year = "2019",
month = "4",
day = "1",
doi = "10.1093/ndt/gfy071",
language = "English (US)",
volume = "34",
pages = "650--659",
journal = "Nephrology Dialysis Transplantation",
issn = "0931-0509",
publisher = "Oxford University Press",
number = "4",

}

TY - JOUR

T1 - Low thyroid function is not associated with an accelerated deterioration in renal function

AU - Thyroid Studies Collaboration

AU - Meuwese, Christiaan L.

AU - van Diepen, Merel

AU - Cappola, Anne R.

AU - Sarnak, Mark J.

AU - Shlipak, Michael G.

AU - Bauer, Douglas C.

AU - Fried, Linda P

AU - Iacoviello, Massimo

AU - Vaes, Bert

AU - Degryse, Jean

AU - Khaw, Kay Tee

AU - Luben, Robert N.

AU - Åsvold, Bjørn O.

AU - Bjøro, Trine

AU - Vatten, Lars J.

AU - de Craen, Anton J.M.

AU - Trompet, Stella

AU - Iervasi, Giorgio

AU - Molinaro, Sabrina

AU - Ceresini, Graziano

AU - Ferrucci, Luigi

AU - Dullaart, Robin P.F.

AU - Bakker, Stephan J.L.

AU - Jukema, J. Wouter

AU - Kearney, Patricia M.

AU - Stott, David J.

AU - Peeters, Robin P.

AU - Franco, Oscar H.

AU - Völzke, Henry

AU - Walsh, John P.

AU - Bremner, Alexandra

AU - Sgarbi, José A.

AU - Maciel, Rui M.B.

AU - Imaizumi, Misa

AU - Ohishi, Waka

AU - Dekker, Friedo W.

AU - Rodondi, Nicolas

AU - Gussekloo, Jacobijn

AU - den Elzen, Wendy P.J.

PY - 2019/4/1

Y1 - 2019/4/1

N2 - BACKGROUND: Chronic kidney disease (CKD) is frequently accompanied by thyroid hormone dysfunction. It is currently unclear whether these alterations are the cause or consequence of CKD. This study aimed at studying the effect of thyroid hormone alterations on renal function in cross-sectional and longitudinal analyses in individuals from all adult age groups. METHODS: Individual participant data (IPD) from 16 independent cohorts having measured thyroid stimulating hormone, free thyroxine levels and creatinine levels were included. Thyroid hormone status was defined using clinical cut-off values. Estimated glomerular filtration rates (eGFR) were calculated by means of the four-variable Modification of Diet in Renal Disease (MDRD) formula. For this IPD meta-analysis, eGFR at baseline and eGFR change during follow-up were computed by fitting linear regression models and linear mixed models in each cohort separately. Effect estimates were pooled using random effects models. RESULTS: A total of 72 856 individuals from 16 different cohorts were included. At baseline, individuals with overt hypothyroidism (n = 704) and subclinical hypothyroidism (n = 3356) had a average (95% confidence interval) -4.07 (-6.37 to -1.78) and -2.40 (-3.78 to -1.02) mL/min/1.73 m2 lower eGFR as compared with euthyroid subjects (n = 66 542). In (subclinical) hyperthyroid subjects (n = 2254), average eGFR was 3.01 (1.50-4.52) mL/min/1.73 m2 higher. During 329 713 patient years of follow-up, eGFR did not decline more rapidly in individuals with low thyroid function compared with individuals with normal thyroid function. CONCLUSIONS: Low thyroid function is not associated with a deterioration of renal function. The cross-sectional association may be explained by renal dysfunction causing thyroid hormone alterations.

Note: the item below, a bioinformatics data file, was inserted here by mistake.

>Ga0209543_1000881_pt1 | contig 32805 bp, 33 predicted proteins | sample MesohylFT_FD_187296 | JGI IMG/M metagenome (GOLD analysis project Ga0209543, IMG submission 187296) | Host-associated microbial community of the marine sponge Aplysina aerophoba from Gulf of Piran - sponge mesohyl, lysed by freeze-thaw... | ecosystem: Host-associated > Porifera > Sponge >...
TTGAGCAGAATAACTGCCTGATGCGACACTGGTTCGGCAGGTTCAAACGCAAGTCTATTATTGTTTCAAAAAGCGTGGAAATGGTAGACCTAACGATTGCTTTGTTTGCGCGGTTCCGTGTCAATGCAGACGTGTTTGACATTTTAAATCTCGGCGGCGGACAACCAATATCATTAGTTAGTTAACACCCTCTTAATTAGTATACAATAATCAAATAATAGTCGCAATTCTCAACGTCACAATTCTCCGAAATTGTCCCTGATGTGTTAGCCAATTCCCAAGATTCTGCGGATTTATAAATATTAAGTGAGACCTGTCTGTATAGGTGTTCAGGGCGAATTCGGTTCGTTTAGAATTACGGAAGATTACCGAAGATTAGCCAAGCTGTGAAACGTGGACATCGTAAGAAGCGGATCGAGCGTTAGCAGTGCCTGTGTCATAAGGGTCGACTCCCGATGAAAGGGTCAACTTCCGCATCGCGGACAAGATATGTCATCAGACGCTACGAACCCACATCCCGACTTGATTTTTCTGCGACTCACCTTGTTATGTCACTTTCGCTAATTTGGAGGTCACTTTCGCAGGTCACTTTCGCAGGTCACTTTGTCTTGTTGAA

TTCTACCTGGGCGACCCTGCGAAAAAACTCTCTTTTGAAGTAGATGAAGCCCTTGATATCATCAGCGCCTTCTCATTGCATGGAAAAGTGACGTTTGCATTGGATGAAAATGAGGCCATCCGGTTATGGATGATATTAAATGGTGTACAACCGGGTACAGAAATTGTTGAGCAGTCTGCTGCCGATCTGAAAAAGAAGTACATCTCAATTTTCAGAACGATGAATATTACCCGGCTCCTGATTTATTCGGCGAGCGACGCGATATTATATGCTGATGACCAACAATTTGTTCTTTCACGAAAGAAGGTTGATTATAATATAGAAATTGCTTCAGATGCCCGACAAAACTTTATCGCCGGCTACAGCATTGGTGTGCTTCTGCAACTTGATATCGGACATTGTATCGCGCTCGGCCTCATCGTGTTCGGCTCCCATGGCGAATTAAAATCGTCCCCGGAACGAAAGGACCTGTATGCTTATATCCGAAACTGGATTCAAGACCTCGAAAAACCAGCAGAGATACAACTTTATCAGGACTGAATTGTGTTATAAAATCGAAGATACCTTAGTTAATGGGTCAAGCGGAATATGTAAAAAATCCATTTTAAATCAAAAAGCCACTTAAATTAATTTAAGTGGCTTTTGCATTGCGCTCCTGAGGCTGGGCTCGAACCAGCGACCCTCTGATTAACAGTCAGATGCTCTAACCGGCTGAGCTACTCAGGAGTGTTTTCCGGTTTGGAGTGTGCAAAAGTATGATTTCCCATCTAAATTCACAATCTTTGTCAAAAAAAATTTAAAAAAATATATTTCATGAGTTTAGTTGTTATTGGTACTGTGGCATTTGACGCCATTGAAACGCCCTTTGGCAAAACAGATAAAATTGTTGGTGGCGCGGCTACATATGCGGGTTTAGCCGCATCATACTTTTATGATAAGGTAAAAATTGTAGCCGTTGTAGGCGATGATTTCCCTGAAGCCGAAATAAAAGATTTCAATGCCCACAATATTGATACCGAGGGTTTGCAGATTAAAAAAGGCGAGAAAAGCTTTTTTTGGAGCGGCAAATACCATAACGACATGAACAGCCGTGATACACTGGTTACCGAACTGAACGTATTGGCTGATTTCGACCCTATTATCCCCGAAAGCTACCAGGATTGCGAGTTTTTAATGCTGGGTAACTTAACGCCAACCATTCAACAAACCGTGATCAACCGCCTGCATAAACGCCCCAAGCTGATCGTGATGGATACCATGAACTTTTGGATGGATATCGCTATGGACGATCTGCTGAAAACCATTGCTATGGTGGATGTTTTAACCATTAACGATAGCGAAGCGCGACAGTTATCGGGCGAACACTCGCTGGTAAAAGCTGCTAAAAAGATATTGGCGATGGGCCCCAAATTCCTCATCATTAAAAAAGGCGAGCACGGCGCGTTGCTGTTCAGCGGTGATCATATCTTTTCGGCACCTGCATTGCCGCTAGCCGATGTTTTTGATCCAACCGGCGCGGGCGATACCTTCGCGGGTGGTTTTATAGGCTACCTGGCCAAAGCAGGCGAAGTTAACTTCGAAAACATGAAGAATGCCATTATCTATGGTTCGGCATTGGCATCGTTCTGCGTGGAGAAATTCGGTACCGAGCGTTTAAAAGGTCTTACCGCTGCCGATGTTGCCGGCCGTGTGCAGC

AB - BACKGROUND: Chronic kidney disease (CKD) is frequently accompanied by thyroid hormone dysfunction. It is currently unclear whether these alterations are the cause or consequence of CKD. This study aimed at studying the effect of thyroid hormone alterations on renal function in cross-sectional and longitudinal analyses in individuals from all adult age groups. METHODS: Individual participant data (IPD) from 16 independent cohorts having measured thyroid stimulating hormone, free thyroxine levels and creatinine levels were included. Thyroid hormone status was defined using clinical cut-off values. Estimated glomerular filtration rates (eGFR) were calculated by means of the four-variable Modification of Diet in Renal Disease (MDRD) formula. For this IPD meta-analysis, eGFR at baseline and eGFR change during follow-up were computed by fitting linear regression models and linear mixed models in each cohort separately. Effect estimates were pooled using random effects models. RESULTS: A total of 72 856 individuals from 16 different cohorts were included. At baseline, individuals with overt hypothyroidism (n = 704) and subclinical hypothyroidism (n = 3356) had a average (95% confidence interval) -4.07 (-6.37 to -1.78) and -2.40 (-3.78 to -1.02) mL/min/1.73 m2 lower eGFR as compared with euthyroid subjects (n = 66 542). In (subclinical) hyperthyroid subjects (n = 2254), average eGFR was 3.01 (1.50-4.52) mL/min/1.73 m2 higher. During 329 713 patient years of follow-up, eGFR did not decline more rapidly in individuals with low thyroid function compared with individuals with normal thyroid function. CONCLUSIONS: Low thyroid function is not associated with a deterioration of renal function. The cross-sectional association may be explained by renal dysfunction causing thyroid hormone alterations.

KW - chronic renal failure

KW - CKD

KW - creatinine clearance

KW - epidemiology

KW - thyroid function

UR - http://www.scopus.com/inward/record.url?scp=85064579058&partnerID=8YFLogxK

UR - http://www.scopus.com/inward/citedby.url?scp=85064579058&partnerID=8YFLogxK

U2 - 10.1093/ndt/gfy071

DO - 10.1093/ndt/gfy071

M3 - Article

VL - 34

SP - 650

EP - 659

JO - Nephrology Dialysis Transplantation

JF - Nephrology Dialysis Transplantation

SN - 0931-0509

IS - 4

ER -